The United States is trapped in the Middle East by its own pseudo-intellectual constructions. During the Vietnam War, the “domino theory” claimed that if America withdrew from Vietnam, communism would sweep Asia. The new domino theory is that if the United States stops were to stop fighting ISIS, Islamic terrorists would soon be at our doorstep.
The truth is almost the opposite. ISIS is a ragtag army of perhaps 30,000 troops in a region in which the large nations — including Saudi Arabia, Iran, Iraq, and Turkey — have standing armies that are vastly larger and better equipped. These regional powers could easily drive ISIS out of existence if they chose to do so. The US military presence is actually ISIS’s main recruiting tool. Young people stream into Syria and Iraq to fight the imperial enemy.
Empires trapped in regional wars can choose to fight on or more wisely to acknowledge that the imperial adventure is both futile and self-destructive. King George III was wise to give up in 1781; fighting the Americans wasn’t worth the effort, even if it was possible militarily. The United States was wise to give up the war in Cambodia, Laos, and Vietnam in 1975. America’s decision to cut its losses saved not only Southeast Asia but the United States, as well. The United States was similarly wise to curtail its CIA-led coups throughout Latin America, as a prelude to peace in the region.
The United States should immediately end its fighting in the Middle East and turn to UN-based diplomacy for real solutions and security. The Turks, Arabs, and Persians have lived together as organized states for around 2,500 years. The United States has meddled unsuccessfully in the region for 65 years. It’s time to let the locals sort out their problems, supported by the good offices of the United Nations, including peacekeeping and peace-building efforts. Just recently, the Arabs once again wisely and rightly reiterated their support for a two-state solution between Israelis and Palestinians if Israel withdraws from the conquered territories. This gives added reason to back diplomacy, not war.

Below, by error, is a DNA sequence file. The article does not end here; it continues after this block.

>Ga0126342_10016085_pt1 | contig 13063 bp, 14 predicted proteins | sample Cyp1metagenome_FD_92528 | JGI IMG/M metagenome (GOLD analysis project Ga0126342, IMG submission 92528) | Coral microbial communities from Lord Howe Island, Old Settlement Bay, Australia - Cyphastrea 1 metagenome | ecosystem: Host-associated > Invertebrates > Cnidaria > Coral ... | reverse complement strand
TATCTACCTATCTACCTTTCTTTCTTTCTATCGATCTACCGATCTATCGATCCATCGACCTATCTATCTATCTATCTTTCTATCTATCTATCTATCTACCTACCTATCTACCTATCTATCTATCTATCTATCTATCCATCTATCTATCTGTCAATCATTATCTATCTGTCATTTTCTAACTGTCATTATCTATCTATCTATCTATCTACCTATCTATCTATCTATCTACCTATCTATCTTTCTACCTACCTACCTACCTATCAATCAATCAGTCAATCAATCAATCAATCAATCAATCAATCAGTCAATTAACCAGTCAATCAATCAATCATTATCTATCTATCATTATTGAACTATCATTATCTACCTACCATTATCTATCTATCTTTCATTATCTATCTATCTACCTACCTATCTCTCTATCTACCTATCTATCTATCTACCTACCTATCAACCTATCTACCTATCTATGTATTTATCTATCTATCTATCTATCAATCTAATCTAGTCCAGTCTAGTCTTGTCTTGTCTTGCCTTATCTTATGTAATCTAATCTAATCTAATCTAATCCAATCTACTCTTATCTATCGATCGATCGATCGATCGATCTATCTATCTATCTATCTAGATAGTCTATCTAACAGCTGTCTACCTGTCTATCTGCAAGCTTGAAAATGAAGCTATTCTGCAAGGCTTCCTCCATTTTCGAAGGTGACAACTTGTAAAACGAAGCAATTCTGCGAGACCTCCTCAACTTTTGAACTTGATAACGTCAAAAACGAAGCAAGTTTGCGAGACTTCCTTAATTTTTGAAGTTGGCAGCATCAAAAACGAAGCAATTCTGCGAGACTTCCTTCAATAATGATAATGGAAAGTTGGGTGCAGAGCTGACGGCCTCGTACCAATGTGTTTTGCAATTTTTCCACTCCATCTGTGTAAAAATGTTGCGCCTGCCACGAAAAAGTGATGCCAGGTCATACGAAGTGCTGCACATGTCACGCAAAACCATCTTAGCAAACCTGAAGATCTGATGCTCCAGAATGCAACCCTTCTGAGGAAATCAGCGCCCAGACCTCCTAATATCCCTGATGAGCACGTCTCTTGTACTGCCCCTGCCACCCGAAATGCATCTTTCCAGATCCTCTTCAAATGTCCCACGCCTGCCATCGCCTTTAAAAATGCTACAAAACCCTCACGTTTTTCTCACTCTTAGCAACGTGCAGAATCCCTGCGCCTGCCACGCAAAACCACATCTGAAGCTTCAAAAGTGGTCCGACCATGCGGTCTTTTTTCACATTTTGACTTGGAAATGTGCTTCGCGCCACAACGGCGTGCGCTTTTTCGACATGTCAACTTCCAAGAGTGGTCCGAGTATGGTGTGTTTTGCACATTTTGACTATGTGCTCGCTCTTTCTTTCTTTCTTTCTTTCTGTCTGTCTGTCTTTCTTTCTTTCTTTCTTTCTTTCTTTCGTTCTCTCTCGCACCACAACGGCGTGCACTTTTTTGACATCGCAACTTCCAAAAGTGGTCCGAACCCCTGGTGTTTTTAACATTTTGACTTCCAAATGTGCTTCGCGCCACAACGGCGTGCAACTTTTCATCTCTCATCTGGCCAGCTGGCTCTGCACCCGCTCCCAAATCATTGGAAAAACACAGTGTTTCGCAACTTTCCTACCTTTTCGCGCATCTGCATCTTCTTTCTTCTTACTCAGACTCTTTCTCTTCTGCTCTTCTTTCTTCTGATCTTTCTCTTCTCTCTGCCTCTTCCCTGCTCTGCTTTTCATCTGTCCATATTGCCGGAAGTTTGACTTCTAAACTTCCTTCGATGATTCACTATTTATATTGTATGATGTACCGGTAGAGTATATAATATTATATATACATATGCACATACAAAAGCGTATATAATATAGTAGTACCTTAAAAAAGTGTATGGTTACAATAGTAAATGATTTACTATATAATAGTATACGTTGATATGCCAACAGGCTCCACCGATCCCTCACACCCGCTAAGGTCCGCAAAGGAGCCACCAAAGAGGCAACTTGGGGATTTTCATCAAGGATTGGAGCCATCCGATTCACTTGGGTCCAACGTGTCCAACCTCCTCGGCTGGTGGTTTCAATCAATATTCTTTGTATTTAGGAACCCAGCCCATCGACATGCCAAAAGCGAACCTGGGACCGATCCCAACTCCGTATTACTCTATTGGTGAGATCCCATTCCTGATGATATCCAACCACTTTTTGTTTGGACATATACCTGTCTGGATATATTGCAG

We are at the 100th anniversary of British and French imperial rule in the Mideast. The United States has unwisely prolonged the misery and blunders. One hundred years is enough.
Jeffrey D. Sachs is University Professor and director of the Center for Sustainable Development at Columbia University, and author of “The Age of Sustainable Development.”
ver the past 75 years, the United States has built the greatest war-making force the world has ever known. Today, our country boasts an infrastructure of global surveillance, flying killer robots, and floating aircraft carriers, all administered from a network of more than 800 military bases in over 70 countries. In recent decades, we decided to erase from that infrastructure any semblance of democratic accountability, allowing the president to make war almost anytime, anywhere, for any reason. O
This year, we put at the helm of this global killing regime a reality-TV star who has promised to “bomb the shit” out of our enemies, attack the families of terrorists, and reinstitute torture—and who, in February, proposed increasing the already bloated military budget by $54 billion. Imagine the response of this president to a significant terrorist attack, the damage to our democracy and our world that he might unleash. It helps clear the mind.
In the face of such a nightmare, how do we build the peace movement we need?
On April 4th 1967 Reverend Dr. Martin Luther King Jr. delivered a speech, Beyond Vietnam: A time to break Silence, condemning the Vietnam War. 50 years later, we are still at war.
Come out and help us to break the silence and rally for peace.
Tuesday, April 4 at 5 PM – 8 PM
Benton County Courthouse (Corvallis, Oregon)
205 NW 5th St, Corvallis, Oregon 97330
How Norway Avoided Becoming a Fascist State by George Lakey — YES! Magazine
George Lakey posted Feb 16, 2017
Donald Trump’s obvious affection for authoritarians is prompting worried comparisons of our polarized country to the polarized Germany of the 1920s and ’30s. Since I’m known to see in polarization both crisis and opportunity, my friends are asking me these days about Hitler, the worst-case scenario.